The State Election campaign has thrown up a mixed bag of policies for Queensland farmers.
On the positive side, there have been some welcome infrastructure announcements, such as the LNP’s pledge to invest in regional beef roads, new dams and better bridges, as well as provide $20 million towards fixing mobile phone black spots in the bush.
Both Labor and the LNP pledged Bruce Highway upgrades and more wild dog exclusion fencing, with Labor committing $5 million over two years for fencing and the LNP promising $25 million over four years for various pest and weed management measures, including cluster fencing.
Katter’s Australian Party and One Nation also provided solid support for an agricultural growth agenda, backing better roads, improved water access and new dams.
On the negative side, the spectre of harsher vegetation management laws has been the biggest issue of concern for AgForce members and the biggest point of difference between the political parties.
While the LNP, KAP and One Nation have voiced support for maintaining fair and balanced laws put in place by the previous Government, Labor and the Greens want to re-introduce flawed laws already rightly rejected by the Queensland Parliament.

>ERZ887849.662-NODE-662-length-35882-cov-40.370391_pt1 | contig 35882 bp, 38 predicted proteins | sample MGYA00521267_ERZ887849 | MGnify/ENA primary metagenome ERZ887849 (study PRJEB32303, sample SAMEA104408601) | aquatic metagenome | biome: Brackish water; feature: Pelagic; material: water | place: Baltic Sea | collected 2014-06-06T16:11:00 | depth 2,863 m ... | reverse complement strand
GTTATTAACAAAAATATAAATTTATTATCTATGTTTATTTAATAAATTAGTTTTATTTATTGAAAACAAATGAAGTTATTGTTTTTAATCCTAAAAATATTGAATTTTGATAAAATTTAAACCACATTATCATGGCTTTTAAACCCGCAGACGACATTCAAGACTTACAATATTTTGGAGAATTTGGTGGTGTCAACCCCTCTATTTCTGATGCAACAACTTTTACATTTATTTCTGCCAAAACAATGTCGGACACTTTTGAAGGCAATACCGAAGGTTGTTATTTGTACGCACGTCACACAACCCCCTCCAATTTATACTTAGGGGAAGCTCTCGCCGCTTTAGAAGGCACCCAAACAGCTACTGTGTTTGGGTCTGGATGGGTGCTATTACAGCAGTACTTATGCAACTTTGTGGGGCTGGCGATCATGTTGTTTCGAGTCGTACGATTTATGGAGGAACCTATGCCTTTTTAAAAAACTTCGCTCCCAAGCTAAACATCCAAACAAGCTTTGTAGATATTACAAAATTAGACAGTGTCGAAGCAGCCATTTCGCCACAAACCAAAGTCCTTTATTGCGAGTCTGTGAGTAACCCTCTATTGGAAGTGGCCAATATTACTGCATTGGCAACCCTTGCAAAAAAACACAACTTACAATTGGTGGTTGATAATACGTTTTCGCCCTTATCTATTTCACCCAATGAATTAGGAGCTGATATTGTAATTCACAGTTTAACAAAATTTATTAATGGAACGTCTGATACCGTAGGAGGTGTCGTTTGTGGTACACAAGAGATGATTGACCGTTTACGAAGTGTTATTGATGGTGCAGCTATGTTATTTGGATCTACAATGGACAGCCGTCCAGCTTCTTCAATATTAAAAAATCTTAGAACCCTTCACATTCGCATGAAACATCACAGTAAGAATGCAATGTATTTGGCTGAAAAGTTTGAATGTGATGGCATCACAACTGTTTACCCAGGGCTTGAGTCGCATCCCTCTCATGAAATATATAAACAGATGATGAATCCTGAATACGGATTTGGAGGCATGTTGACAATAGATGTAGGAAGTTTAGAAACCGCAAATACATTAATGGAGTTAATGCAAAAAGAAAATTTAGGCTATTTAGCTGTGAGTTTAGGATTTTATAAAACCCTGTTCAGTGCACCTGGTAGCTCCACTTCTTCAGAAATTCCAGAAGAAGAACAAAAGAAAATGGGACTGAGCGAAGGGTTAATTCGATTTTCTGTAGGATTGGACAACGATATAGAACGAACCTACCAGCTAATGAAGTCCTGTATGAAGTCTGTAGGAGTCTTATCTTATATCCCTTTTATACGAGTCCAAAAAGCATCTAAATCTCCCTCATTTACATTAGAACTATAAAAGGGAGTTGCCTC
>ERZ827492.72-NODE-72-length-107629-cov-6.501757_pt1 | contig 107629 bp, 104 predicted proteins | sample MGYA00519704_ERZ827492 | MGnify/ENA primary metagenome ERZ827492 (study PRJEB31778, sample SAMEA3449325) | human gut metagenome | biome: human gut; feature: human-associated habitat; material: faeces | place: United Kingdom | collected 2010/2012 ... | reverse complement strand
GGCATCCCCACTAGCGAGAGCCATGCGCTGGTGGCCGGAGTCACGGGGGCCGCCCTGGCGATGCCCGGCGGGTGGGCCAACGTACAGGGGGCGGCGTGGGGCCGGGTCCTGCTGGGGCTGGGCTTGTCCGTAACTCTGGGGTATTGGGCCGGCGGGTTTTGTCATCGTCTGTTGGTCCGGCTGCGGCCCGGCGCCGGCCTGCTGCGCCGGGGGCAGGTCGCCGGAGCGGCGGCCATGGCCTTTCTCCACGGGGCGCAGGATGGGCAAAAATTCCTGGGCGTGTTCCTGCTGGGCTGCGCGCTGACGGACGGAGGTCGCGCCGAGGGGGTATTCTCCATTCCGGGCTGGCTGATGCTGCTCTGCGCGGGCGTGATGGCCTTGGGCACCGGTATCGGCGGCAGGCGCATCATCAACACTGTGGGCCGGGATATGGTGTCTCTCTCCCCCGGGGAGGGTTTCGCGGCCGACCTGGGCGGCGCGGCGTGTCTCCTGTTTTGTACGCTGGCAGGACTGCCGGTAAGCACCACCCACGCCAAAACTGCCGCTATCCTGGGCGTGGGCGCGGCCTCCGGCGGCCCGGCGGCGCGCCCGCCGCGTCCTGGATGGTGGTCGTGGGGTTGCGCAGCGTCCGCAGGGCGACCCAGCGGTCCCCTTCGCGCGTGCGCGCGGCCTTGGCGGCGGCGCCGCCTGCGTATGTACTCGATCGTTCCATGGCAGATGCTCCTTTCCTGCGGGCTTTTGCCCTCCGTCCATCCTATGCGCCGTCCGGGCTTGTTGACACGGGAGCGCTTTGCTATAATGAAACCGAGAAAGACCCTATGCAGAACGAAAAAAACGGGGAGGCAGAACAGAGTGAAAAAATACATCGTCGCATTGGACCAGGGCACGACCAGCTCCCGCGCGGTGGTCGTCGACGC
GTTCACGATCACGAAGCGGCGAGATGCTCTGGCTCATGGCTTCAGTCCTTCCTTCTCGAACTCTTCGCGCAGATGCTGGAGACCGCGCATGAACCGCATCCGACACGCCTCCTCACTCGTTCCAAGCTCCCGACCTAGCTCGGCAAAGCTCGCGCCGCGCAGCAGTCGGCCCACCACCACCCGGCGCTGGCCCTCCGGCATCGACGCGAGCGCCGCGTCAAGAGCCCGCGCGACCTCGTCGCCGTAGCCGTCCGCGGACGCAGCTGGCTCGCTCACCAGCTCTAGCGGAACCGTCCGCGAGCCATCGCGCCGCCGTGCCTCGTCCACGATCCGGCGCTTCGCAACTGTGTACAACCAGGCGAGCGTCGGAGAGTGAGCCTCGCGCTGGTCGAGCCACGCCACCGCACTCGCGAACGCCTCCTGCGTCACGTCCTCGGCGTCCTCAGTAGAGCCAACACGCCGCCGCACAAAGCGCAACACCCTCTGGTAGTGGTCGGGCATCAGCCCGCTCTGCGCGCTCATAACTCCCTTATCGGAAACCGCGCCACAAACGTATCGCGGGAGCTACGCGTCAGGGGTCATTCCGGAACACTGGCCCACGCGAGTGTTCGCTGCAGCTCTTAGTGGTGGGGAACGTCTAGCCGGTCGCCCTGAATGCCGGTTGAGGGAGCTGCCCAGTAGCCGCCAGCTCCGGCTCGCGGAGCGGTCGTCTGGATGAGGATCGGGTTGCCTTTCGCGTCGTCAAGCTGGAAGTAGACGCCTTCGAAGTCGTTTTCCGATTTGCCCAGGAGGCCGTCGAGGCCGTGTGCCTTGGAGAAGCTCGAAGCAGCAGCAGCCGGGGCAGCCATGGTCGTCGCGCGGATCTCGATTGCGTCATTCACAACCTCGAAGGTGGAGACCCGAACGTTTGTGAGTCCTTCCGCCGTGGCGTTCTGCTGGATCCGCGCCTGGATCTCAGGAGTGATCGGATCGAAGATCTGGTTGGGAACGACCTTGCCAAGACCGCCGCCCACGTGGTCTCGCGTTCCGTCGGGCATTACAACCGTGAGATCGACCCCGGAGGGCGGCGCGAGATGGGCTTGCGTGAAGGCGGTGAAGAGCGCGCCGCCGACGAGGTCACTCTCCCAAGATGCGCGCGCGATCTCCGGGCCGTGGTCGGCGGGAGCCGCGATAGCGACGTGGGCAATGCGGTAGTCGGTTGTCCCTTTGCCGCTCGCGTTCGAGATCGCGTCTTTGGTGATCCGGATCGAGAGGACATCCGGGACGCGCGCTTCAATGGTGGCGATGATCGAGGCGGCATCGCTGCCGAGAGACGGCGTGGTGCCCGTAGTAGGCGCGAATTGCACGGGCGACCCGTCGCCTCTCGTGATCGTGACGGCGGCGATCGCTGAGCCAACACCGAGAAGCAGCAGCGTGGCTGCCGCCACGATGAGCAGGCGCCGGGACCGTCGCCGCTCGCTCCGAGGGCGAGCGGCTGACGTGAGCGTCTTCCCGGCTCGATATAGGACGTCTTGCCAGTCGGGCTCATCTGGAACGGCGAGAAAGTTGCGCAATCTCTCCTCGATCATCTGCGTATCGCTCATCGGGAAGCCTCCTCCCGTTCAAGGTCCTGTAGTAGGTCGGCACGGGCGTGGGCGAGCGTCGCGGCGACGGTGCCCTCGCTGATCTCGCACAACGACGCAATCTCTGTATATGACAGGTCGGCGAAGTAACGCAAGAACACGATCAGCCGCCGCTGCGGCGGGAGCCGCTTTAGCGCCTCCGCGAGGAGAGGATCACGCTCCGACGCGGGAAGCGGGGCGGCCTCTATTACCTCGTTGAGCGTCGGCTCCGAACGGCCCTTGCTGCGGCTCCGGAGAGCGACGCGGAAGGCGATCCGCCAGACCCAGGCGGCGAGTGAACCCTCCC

This is as disappointing as it is disheartening.
More and more farmers are voluntarily adopting best management practice programs and politicians need to recognise that sustainable development and good environmental outcomes can be achieved without always resorting to more regulations.
Other positives announced during the campaign included the LNP’s $10.8m biosecurity boost and $2m for quad bike safety rebates, while Labor promised $10m for Rural Economic Development Grants and $1m for chickpea and pulses research and development.
Overall, several but not all of AgForce’s policy priorities have been supported by major and minor parties and our full election scorecard is available on our website – http://www.agforceqld.org.au
Where there are shortfalls, we will be encouraging the Government, whomever that may be after Saturday, to develop a co-ordinated approach in consultation with industry to deliver long term, strategic and sustainable policies to grow Queensland agriculture.
Because if agriculture thrives, Queensland thrives.